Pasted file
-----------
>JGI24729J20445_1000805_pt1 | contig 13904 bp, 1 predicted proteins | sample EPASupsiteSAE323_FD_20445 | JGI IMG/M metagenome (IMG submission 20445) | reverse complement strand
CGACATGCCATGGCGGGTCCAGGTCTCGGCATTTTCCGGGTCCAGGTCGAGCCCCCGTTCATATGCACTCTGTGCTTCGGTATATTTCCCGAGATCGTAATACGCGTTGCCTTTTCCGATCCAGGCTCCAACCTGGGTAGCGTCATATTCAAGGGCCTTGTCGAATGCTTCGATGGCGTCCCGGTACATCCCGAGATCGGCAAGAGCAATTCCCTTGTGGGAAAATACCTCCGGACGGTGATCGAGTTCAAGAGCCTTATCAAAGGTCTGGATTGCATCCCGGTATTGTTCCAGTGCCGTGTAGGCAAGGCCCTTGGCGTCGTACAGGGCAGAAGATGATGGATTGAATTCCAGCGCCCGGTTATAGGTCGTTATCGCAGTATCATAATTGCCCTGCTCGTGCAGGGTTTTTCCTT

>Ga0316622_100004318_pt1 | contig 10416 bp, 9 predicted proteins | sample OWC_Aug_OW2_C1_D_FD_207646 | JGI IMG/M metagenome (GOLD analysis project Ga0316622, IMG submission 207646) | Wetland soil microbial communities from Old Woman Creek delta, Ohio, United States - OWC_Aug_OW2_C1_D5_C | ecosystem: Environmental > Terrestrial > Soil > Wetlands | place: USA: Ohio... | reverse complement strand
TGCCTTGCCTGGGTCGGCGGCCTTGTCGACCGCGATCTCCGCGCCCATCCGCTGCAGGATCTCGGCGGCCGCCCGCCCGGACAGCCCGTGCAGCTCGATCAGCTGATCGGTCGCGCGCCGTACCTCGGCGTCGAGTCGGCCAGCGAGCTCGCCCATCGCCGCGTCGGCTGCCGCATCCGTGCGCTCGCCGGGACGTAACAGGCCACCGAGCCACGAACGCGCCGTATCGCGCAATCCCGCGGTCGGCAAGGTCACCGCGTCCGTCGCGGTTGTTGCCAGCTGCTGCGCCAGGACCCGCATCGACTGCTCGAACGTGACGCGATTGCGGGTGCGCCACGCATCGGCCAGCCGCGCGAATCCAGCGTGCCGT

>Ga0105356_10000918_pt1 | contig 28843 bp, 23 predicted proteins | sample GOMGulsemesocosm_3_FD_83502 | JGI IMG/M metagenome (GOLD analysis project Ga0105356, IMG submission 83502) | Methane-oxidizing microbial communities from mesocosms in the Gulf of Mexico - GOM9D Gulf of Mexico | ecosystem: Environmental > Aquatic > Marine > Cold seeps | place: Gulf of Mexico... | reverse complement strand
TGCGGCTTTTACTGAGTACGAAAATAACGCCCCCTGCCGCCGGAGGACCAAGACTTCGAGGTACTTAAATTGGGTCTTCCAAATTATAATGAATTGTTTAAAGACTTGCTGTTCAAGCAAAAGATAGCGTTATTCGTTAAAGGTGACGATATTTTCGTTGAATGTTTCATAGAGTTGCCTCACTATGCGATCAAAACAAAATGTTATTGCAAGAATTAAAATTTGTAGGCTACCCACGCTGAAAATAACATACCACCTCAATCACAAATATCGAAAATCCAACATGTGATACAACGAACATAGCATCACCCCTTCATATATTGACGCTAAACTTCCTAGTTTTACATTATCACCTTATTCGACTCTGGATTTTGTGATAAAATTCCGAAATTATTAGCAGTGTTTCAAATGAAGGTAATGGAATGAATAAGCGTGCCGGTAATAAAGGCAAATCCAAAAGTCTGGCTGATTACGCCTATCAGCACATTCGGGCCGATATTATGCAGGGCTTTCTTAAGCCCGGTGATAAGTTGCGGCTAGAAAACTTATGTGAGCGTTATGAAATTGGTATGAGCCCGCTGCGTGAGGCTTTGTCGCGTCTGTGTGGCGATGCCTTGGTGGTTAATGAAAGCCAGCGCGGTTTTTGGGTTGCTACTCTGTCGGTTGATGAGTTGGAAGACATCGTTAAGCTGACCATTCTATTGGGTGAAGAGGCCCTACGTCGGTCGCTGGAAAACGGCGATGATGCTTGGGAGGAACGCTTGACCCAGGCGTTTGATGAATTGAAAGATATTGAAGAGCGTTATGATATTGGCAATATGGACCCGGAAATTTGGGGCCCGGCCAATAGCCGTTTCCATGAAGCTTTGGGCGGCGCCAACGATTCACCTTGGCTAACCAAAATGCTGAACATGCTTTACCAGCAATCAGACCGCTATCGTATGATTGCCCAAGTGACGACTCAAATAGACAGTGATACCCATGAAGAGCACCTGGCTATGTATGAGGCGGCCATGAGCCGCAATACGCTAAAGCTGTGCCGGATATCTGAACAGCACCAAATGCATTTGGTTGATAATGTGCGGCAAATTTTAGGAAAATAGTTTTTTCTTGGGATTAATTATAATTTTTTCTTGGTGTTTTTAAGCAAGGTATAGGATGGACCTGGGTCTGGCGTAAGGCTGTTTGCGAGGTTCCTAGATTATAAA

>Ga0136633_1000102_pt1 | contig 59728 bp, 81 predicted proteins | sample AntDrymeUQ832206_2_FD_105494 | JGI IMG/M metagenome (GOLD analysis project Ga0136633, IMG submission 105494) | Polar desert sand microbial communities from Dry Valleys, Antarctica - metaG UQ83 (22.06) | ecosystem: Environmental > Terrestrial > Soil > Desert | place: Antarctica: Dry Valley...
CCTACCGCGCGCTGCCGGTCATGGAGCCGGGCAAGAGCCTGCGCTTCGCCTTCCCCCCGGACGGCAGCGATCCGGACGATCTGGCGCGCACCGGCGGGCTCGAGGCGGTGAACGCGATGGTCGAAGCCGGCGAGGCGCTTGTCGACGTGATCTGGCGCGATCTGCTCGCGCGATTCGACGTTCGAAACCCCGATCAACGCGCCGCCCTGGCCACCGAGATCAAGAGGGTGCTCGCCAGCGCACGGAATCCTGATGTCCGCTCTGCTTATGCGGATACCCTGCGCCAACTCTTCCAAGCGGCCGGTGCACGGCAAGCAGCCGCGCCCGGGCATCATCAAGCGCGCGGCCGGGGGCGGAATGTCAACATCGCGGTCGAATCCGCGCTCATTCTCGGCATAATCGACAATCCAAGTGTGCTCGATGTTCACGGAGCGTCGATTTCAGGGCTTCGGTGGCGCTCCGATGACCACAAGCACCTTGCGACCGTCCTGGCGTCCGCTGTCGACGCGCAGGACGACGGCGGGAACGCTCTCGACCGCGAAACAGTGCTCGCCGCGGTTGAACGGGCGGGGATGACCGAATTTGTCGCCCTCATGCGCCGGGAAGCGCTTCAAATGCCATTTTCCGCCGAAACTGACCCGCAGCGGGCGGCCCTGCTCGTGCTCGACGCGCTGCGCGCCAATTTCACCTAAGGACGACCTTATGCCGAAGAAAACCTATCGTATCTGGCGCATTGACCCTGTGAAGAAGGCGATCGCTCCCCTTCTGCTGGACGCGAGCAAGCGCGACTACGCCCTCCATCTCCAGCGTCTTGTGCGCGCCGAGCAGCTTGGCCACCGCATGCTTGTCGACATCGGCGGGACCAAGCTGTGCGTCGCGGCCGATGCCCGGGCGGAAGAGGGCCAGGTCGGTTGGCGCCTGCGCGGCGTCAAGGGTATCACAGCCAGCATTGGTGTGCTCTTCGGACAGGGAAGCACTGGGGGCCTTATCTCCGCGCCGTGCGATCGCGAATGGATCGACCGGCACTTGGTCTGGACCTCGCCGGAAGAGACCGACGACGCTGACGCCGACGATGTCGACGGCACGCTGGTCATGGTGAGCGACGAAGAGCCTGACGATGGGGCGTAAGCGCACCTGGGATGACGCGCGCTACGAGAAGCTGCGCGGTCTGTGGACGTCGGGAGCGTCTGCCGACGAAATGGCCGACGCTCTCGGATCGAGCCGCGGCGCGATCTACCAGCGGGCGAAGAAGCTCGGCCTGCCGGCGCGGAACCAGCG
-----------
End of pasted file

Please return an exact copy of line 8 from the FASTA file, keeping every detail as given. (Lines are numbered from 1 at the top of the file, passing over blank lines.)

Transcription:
CCTACCGCGCGCTGCCGGTCATGGAGCCGGGCAAGAGCCTGCGCTTCGCCTTCCCCCCGGACGGCAGCGATCCGGACGATCTGGCGCGCACCGGCGGGCTCGAGGCGGTGAACGCGATGGTCGAAGCCGGCGAGGCGCTTGTCGACGTGATCTGGCGCGATCTGCTCGCGCGATTCGACGTTCGAAACCCCGATCAACGCGCCGCCCTGGCCACCGAGATCAAGAGGGTGCTCGCCAGCGCACGGAATCCTGATGTCCGCTCTGCTTATGCGGATACCCTGCGCCAACTCTTCCAAGCGGCCGGTGCACGGCAAGCAGCCGCGCCCGGGCATCATCAAGCGCGCGGCCGGGGGCGGAATGTCAACATCGCGGTCGAATCCGCGCTCATTCTCGGCATAATCGACAATCCAAGTGTGCTCGATGTTCACGGAGCGTCGATTTCAGGGCTTCGGTGGCGCTCCGATGACCACAAGCACCTTGCGACCGTCCTGGCGTCCGCTGTCGACGCGCAGGACGACGGCGGGAACGCTCTCGACCGCGAAACAGTGCTCGCCGCGGTTGAACGGGCGGGGATGACCGAATTTGTCGCCCTCATGCGCCGGGAAGCGCTTCAAATGCCATTTTCCGCCGAAACTGACCCGCAGCGGGCGGCCCTGCTCGTGCTCGACGCGCTGCGCGCCAATTTCACCTAAGGACGACCTTATGCCGAAGAAAACCTATCGTATCTGGCGCATTGACCCTGTGAAGAAGGCGATCGCTCCCCTTCTGCTGGACGCGAGCAAGCGCGACTACGCCCTCCATCTCCAGCGTCTTGTGCGCGCCGAGCAGCTTGGCCACCGCATGCTTGTCGACATCGGCGGGACCAAGCTGTGCGTCGCGGCCGATGCCCGGGCGGAAGAGGGCCAGGTCGGTTGGCGCCTGCGCGGCGTCAAGGGTATCACAGCCAGCATTGGTGTGCTCTTCGGACAGGGAAGCACTGGGGGCCTTATCTCCGCGCCGTGCGATCGCGAATGGATCGACCGGCACTTGGTCTGGACCTCGCCGGAAGAGACCGACGACGCTGACGCCGACGATGTCGACGGCACGCTGGTCATGGTGAGCGACGAAGAGCCTGACGATGGGGCGTAAGCGCACCTGGGATGACGCGCGCTACGAGAAGCTGCGCGGTCTGTGGACGTCGGGAGCGTCTGCCGACGAAATGGCCGACGCTCTCGGATCGAGCCGCGGCGCGATCTACCAGCGGGCGAAGAAGCTCGGCCTGCCGGCGCGGAACCAGCG